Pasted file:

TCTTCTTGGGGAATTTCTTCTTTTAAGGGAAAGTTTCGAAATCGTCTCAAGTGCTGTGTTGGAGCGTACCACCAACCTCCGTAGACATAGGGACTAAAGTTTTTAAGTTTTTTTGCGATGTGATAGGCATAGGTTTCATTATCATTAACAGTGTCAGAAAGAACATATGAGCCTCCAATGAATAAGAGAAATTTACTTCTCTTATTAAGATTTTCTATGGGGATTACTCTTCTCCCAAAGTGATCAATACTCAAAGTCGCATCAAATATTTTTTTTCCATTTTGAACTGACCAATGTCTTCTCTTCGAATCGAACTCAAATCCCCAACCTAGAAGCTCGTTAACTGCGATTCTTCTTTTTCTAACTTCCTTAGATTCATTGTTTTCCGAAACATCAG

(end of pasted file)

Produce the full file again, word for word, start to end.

TCTTCTTGGGGAATTTCTTCTTTTAAGGGAAAGTTTCGAAATCGTCTCAAGTGCTGTGTTGGAGCGTACCACCAACCTCCGTAGACATAGGGACTAAAGTTTTTAAGTTTTTTTGCGATGTGATAGGCATAGGTTTCATTATCATTAACAGTGTCAGAAAGAACATATGAGCCTCCAATGAATAAGAGAAATTTACTTCTCTTATTAAGATTTTCTATGGGGATTACTCTTCTCCCAAAGTGATCAATACTCAAAGTCGCATCAAATATTTTTTTTCCATTTTGAACTGACCAATGTCTTCTCTTCGAATCGAACTCAAATCCCCAACCTAGAAGCTCGTTAACTGCGATTCTTCTTTTTCTAACTTCCTTAGATTCATTGTTTTCCGAAACATCAG